Thomas and Antonio Yoon take part in Mass Oct. 3 at Immaculate Conception Church in Stayton. (Ed Langlois/Catholic Sentinel)
Thomas and Antonio Yoon take part in Mass Oct. 3 at Immaculate Conception Church in Stayton. (Ed Langlois/Catholic Sentinel)
In his Oct. 2 online Chapel Chat, Archbishop Alexander Sample invited and urged Catholics to return to Mass if they are able.

While some Catholics only have a stronger yearning for liturgy since the pandemic started, the archbishop has heard from western Oregon pastors who say some people may be losing their sense of the importance and centrality of the Eucharist.

Slots at many western Oregon parishes, limited by state COVID-19 rules, are not being filled, Archbishop Sample reported. “I am encouraging you to really ask yourself if it isn’t time to come back,” he told listeners.

The archbishop said he is sensitive to those who should not attend Mass during the COVID-19 pandemic because of a medical condition or age. But he said statistics show that younger, healthier people also are staying home even as parishes have succeeded in making Mass safe through cleaning, distancing and mask requirements.

There have been no coronavirus outbreaks traced to Masses in the archdiocese, Archbishop Sample said.

He clarified that he has indeed given a dispensation from Sunday Eucharist, but no one is obligated to stay home.

Keeping the Sabbath is not just a church law but a divine precept, the archbishop reminded listeners. “It’s the day God made for us,” he said, explaining that in usual times, attending Sunday Mass is a “grave obligation.”

The archbishop cited a new pastoral letter from Cardinal Robert Sarah, prefect of the Vatican Congregation for Divine Worship and the Discipline of the Sacraments. The letter, approved by Pope Francis, confronts a fear of many Catholic pastors — people are getting to like Sunday mornings at home or prefer to watch Mass online.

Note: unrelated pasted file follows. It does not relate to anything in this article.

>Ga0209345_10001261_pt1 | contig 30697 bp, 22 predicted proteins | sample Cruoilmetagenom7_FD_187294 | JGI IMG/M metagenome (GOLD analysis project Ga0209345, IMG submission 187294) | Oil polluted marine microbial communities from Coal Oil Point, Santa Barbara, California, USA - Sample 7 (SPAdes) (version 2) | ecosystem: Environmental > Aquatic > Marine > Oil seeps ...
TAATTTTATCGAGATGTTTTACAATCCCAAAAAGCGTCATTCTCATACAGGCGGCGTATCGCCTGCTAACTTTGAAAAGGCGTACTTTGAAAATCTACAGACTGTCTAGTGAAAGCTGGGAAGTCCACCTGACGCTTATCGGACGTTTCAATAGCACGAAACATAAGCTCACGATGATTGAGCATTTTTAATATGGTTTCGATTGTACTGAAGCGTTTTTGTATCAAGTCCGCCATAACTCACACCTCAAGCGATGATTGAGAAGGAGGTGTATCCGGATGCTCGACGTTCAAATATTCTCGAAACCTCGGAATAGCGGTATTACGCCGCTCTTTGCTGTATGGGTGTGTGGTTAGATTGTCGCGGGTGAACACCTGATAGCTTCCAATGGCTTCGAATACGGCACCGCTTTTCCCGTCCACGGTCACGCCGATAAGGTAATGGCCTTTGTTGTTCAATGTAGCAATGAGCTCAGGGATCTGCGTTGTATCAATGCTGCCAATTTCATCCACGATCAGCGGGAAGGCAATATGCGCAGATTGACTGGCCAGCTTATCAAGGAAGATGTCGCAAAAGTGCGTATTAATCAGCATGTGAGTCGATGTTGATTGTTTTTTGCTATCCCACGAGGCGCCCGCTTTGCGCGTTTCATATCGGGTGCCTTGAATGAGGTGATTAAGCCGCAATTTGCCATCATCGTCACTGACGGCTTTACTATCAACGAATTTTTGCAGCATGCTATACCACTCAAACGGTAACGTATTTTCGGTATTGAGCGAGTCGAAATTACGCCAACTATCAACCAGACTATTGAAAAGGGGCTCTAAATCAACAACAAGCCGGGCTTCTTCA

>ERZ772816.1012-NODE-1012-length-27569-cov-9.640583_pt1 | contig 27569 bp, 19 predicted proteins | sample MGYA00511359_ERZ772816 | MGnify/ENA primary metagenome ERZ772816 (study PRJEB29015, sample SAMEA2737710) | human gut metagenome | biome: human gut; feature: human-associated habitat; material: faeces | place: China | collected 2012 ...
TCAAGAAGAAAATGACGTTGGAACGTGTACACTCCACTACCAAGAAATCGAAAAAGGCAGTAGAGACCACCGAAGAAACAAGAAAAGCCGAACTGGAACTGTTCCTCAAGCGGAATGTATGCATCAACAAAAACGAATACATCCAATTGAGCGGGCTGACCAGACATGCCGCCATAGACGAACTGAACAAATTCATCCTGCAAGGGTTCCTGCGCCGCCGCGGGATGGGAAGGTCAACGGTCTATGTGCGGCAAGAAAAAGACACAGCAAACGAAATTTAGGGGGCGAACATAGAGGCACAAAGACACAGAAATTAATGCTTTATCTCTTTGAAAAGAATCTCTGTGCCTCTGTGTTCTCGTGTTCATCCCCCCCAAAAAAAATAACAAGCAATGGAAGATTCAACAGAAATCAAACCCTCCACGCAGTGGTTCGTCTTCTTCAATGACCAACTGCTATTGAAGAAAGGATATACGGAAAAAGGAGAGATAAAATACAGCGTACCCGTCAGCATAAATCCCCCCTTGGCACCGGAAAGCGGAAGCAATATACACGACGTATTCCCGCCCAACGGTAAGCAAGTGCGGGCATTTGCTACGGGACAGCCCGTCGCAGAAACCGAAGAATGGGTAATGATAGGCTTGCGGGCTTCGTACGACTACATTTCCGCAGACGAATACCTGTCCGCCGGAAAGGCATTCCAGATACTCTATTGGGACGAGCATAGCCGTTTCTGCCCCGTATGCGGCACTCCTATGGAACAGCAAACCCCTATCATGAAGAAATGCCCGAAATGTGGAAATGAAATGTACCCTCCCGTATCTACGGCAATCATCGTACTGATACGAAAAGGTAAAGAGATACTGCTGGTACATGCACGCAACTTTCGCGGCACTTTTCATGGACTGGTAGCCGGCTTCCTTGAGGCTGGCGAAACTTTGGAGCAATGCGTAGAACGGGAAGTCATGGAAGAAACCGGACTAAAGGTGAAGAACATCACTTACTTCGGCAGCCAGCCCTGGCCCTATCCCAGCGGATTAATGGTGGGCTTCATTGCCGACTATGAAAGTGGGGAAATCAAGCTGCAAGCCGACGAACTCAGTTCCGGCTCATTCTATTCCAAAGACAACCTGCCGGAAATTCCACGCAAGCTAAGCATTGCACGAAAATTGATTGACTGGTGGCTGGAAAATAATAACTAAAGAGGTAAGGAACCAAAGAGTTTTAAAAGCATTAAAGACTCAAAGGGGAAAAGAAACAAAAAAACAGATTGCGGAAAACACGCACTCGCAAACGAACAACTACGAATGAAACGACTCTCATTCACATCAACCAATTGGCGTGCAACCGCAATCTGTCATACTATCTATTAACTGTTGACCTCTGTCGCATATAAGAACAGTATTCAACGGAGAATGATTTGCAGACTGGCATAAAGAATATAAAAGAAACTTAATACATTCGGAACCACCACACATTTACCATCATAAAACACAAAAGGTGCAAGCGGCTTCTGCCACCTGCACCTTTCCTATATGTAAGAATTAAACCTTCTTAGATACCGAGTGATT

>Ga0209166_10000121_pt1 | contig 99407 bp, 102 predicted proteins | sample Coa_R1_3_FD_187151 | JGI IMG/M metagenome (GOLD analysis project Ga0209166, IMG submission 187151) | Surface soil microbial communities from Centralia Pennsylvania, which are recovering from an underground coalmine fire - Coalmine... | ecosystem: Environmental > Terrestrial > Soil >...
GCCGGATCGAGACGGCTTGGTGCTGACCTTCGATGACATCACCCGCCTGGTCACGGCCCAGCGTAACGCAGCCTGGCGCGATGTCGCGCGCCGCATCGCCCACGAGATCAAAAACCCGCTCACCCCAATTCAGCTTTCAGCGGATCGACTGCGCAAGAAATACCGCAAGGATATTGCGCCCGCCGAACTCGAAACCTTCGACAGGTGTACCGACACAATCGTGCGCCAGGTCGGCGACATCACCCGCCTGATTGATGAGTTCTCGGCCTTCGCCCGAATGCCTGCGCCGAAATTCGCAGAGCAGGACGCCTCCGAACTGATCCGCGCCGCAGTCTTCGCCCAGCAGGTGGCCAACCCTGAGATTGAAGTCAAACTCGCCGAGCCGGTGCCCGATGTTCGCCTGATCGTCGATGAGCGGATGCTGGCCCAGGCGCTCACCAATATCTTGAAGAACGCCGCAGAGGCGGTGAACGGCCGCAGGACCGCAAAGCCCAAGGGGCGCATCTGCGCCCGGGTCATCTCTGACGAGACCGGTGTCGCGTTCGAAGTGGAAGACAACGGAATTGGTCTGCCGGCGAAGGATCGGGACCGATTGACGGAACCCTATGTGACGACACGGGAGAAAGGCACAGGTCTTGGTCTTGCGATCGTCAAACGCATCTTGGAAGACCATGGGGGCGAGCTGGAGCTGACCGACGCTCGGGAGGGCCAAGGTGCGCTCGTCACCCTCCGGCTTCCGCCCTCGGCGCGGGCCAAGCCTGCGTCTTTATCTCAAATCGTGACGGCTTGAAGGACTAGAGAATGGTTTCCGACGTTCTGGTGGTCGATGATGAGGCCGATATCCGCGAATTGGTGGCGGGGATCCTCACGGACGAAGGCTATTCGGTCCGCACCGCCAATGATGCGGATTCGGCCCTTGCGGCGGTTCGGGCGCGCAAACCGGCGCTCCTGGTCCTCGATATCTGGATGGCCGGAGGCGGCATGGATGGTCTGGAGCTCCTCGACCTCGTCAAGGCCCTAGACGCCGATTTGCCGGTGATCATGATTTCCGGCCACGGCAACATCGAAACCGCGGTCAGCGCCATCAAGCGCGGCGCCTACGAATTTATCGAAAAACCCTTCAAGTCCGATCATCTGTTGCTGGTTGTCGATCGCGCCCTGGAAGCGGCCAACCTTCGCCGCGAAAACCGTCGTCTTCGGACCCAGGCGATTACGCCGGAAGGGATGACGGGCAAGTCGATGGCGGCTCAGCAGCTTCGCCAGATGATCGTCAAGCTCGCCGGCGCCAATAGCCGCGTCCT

In the document, titled “Let Us Return to the Eucharist with Joy,” the cardinal appeals to Catholics, saying they cannot live for long without participating in the Eucharist in person.

The cardinal said humans can’t fully realize their happiness without public proclamation of God’s word and can’t live without participating in the sacrifice of the cross that is present in each Mass. He also said Christians can’t go without community.

“We aren’t meant to live our faith as Catholics in isolation from one another,” Archbishop Sample said, carrying on the idea. “We are meant to be a community of believers who gather at the altar of the Lord to hear the word of God and to partake of the Eucharist. This is the way it was from the beginning. Jesus established a church, a community.”

The cardinal said the church building itself cannot be underestimated, since it is a spiritual home full of holy memories.

The archbishop called the letter a beautiful pastoral message, not a new law or a chastisement.

Archbishop Sample also said that some Catholics are angry that he has not defied state law on the limit of people who can gather in a church. While he did communicate with Gov. Kate Brown and win some safe concessions, he said he is obligated to follow civil law unless it compels immoral or unjust behavior.

In Chapel Chats during September, the archbishop kept listeners posted on news about the Oregon fires and developments in efforts for racial justice in the area. He reported that on Sept. 10 he met with leaders of the African American Catholic Community of Oregon, which represents the hundreds of Black Catholics in the state. The archbishop said he learned more about unfair practices in Oregon history that have left a legacy of isolation, poverty and strife.

“It was a beautiful meeting,” the archbishop said. “I heard their hearts and I heard their pain.” He said that he, Auxiliary Bishop Peter Smith and two priests would continue to meet with the community’s leaders.

The archbishop also said that racial injustice, violence, pandemic, political division and fires have left people wondering about God’s action in the world. He suggested that perhaps God is working out of the chaos to help humans know that they are not the center of the universe but are dependent on divine guidance.

“Life without God is meaningless and leads to disintegration of society, of relationships and of love and justice,” the archbishop said, adding that the church has what the world needs — God’s love, mercy and truth.